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Curious Accoustics

Posted: Sat Oct 15, 2016 5:53 pm
by Bob Richardson
I re-watched "The Chase" (Dr Who) this week and was puzzled by the completely different acoustics of the "robot" Doctor's dialogue. The same thing has struck me with other episodes, such as "The Time Meddler" and "Celestial Toymaker", where characters (away on holiday) have pre-recorded a few lines to be dropped in during their absence. This pre-recorded dialogue, played into the "live" show from 1/4" tape has a curiously unconvincing sound to it, as if recorded in a cupboard, and being read for the first time without rehearsal.

I've worked on many shows where presenters/artists had to record a bit of dialogue for edits or trailers, and the usual method was to drop the boom in and get them to speak normally. I'm guessing that Hartnell (and others) were locked in a dubbing booth and given a script to read for these pre-records, because it sounds so different from the normal programme acoustics. Anyone else know what I mean?

Re: Curious Accoustics

Posted: Sat Oct 15, 2016 6:33 pm
by Mickey
The curse of the pre-recorded dialogue! I often notice it. A prime offender is when dialogue is overlaid over a scene of a car being driven. The voices sound completely different to how they do when you can see the performers. (Well, not completely different, but there is a different texture to it. Something echoey almost). It's often surprised me that directors use the technique, because things do sound so different, which can quite take you out of the action for a moment; but I've been surprised in the past when others haven't noticed. Just as when some people don't notice the switch from film to VT, when people go in and out of doors in old TV, I guess.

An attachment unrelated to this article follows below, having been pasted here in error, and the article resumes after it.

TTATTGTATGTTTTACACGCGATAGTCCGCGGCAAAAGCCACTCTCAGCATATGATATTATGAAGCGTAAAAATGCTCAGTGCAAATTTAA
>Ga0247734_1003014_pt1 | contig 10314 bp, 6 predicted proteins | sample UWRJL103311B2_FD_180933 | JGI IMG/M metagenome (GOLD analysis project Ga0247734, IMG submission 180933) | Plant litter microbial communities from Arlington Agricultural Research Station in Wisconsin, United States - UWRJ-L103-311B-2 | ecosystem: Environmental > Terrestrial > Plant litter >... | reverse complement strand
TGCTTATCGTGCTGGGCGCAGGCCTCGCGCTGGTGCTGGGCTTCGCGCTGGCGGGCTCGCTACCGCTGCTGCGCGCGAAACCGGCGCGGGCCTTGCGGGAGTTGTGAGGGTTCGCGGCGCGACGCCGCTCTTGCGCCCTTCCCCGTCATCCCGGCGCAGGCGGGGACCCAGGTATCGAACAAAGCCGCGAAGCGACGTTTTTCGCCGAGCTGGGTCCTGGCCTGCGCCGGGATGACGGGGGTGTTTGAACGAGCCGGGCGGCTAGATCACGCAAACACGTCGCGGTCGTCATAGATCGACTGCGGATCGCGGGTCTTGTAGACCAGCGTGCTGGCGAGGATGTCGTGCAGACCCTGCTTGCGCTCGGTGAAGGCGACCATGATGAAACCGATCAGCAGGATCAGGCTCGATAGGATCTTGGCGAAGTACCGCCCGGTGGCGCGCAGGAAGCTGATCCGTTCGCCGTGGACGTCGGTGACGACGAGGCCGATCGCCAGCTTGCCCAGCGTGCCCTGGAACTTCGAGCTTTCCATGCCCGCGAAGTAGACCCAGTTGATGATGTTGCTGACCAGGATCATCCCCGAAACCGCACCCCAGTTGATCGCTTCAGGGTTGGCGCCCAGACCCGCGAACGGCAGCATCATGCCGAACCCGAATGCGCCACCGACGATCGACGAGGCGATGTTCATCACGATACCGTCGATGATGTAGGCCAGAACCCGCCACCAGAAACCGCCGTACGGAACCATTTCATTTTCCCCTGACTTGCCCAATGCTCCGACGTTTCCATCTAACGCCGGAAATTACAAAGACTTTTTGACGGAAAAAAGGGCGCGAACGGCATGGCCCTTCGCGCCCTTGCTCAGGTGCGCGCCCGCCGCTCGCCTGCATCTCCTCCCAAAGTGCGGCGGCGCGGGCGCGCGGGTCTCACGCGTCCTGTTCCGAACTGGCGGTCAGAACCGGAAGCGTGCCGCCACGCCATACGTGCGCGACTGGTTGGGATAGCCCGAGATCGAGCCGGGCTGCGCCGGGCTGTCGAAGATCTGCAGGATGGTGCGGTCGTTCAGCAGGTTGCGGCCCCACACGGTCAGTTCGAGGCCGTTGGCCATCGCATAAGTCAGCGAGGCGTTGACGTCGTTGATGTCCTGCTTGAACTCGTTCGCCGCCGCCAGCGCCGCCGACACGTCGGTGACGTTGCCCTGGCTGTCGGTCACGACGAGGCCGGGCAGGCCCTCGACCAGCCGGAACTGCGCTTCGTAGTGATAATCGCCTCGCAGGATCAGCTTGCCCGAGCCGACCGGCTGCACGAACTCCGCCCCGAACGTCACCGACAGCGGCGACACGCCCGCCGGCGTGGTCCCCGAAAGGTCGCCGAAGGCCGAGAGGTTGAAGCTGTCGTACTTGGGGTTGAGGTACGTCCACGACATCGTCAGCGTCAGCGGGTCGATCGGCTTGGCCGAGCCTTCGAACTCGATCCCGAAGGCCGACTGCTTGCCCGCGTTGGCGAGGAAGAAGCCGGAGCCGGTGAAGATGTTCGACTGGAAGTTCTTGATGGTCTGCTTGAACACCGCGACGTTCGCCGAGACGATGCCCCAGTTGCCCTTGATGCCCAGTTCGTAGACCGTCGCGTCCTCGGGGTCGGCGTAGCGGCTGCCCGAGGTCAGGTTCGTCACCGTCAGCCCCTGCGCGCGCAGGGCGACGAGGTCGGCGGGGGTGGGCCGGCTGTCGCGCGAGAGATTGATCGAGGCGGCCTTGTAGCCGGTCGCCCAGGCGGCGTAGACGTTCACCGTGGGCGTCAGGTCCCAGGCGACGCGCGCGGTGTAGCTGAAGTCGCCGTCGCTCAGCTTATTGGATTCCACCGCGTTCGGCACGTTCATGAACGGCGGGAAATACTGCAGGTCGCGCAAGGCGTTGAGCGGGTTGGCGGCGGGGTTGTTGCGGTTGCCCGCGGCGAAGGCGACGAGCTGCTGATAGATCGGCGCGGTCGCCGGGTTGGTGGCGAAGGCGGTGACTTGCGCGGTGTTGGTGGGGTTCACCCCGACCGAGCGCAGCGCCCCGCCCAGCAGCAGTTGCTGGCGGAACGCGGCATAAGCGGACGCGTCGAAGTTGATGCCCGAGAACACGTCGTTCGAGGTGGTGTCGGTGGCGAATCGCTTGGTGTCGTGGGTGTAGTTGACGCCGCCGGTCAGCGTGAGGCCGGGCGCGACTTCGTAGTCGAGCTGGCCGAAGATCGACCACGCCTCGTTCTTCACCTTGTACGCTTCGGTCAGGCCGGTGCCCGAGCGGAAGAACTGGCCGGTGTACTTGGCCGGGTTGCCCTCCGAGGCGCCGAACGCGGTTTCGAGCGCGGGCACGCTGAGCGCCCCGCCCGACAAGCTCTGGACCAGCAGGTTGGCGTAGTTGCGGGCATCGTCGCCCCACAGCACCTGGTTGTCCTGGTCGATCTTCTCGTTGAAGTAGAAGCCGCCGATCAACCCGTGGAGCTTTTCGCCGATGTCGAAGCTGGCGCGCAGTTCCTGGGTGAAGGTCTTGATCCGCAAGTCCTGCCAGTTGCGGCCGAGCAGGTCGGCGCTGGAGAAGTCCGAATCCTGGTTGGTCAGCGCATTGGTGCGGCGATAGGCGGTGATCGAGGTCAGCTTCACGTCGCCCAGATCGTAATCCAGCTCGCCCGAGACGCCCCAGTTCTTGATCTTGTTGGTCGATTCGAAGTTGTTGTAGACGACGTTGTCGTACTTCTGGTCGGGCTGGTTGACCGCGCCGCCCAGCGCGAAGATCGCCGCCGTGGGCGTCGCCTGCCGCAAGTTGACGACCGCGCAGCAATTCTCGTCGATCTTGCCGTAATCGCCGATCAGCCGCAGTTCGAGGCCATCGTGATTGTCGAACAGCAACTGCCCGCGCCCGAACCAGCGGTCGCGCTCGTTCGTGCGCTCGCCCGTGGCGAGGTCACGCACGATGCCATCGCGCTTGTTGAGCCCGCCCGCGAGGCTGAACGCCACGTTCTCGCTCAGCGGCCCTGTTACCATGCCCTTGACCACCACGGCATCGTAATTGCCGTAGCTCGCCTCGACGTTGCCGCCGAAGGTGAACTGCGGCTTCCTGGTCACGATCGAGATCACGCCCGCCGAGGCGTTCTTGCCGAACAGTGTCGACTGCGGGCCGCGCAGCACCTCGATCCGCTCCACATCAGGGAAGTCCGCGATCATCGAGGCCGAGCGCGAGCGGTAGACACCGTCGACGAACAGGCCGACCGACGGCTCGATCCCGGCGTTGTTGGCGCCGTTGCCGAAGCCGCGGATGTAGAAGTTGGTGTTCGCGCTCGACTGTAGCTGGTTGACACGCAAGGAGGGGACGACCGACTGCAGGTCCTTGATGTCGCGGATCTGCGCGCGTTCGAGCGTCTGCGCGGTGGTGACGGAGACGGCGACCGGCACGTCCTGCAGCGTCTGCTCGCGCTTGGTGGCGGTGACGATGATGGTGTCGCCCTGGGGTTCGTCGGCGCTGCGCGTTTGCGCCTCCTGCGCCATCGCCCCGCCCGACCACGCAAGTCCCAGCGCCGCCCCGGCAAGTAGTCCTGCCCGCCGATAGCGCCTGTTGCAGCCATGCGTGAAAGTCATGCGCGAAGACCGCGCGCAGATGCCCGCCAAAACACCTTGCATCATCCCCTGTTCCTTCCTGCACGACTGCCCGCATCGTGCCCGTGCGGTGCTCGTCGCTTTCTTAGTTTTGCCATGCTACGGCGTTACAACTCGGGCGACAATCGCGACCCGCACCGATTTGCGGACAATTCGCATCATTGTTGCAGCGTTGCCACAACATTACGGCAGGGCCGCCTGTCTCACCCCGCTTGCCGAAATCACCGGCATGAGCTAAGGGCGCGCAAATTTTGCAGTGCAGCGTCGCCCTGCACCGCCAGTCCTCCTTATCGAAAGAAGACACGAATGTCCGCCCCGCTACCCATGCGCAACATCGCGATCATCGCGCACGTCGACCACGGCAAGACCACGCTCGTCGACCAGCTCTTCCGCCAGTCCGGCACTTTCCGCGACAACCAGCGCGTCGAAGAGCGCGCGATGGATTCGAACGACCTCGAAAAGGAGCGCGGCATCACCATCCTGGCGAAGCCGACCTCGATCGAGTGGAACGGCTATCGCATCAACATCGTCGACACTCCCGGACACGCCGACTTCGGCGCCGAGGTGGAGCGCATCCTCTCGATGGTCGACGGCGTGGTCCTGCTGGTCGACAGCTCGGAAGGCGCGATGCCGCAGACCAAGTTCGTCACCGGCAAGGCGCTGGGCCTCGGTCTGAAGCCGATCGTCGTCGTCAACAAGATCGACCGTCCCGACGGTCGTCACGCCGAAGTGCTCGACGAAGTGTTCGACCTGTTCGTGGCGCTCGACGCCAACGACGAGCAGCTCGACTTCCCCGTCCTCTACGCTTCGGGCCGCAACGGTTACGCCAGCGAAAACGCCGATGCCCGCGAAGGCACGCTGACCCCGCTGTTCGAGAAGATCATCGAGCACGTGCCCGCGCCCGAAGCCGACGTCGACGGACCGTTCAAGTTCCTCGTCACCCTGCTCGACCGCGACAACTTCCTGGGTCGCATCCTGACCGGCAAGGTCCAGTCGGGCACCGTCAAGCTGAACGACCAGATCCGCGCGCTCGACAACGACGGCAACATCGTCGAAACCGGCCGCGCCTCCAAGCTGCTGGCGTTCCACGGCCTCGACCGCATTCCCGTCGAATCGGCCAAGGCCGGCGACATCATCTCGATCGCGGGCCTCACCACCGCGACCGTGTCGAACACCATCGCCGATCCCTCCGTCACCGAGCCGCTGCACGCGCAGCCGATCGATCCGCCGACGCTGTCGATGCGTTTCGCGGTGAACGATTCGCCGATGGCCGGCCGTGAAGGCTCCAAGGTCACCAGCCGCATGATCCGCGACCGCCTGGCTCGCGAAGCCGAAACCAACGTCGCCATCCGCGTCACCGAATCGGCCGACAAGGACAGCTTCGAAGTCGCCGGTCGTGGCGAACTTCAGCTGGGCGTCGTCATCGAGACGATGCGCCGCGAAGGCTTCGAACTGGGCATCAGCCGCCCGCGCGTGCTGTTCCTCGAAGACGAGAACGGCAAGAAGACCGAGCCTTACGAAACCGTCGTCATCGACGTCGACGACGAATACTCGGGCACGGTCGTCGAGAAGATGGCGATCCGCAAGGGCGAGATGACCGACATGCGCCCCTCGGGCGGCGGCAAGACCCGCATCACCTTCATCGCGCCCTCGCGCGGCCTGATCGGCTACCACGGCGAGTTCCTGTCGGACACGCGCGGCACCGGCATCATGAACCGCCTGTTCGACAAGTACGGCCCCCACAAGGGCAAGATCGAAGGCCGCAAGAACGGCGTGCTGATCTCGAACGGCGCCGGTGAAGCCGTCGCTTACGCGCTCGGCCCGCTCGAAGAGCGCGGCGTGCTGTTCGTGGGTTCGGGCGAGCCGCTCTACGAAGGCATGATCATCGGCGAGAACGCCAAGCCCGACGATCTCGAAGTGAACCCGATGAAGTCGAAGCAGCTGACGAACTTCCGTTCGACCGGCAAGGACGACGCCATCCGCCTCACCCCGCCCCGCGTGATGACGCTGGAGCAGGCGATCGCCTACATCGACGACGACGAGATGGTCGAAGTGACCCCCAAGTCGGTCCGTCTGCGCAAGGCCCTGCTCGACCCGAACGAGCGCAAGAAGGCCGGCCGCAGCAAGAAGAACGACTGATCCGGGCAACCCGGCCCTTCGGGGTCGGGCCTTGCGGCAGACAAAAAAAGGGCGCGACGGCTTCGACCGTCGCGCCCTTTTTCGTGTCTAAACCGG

Re: Curious Accoustics

Posted: Sat Oct 15, 2016 7:13 pm
by Spiny Norman
What mostly struck me was the low quality of the optical soundtracks, for example the letter S.

Re: Curious Accoustics

Posted: Mon Oct 17, 2016 11:30 am
by Brian F
I can often tell on a film telerecording if location shots have been taken on VT just by the sound difference. Also the episode of Strange Report it sounds, in the same way of having different acoustics for her voice only, as if Sally Geeson's dialogue has been dubbed (by her) in some shots. I think it might have been due to her American accent not being strong enough.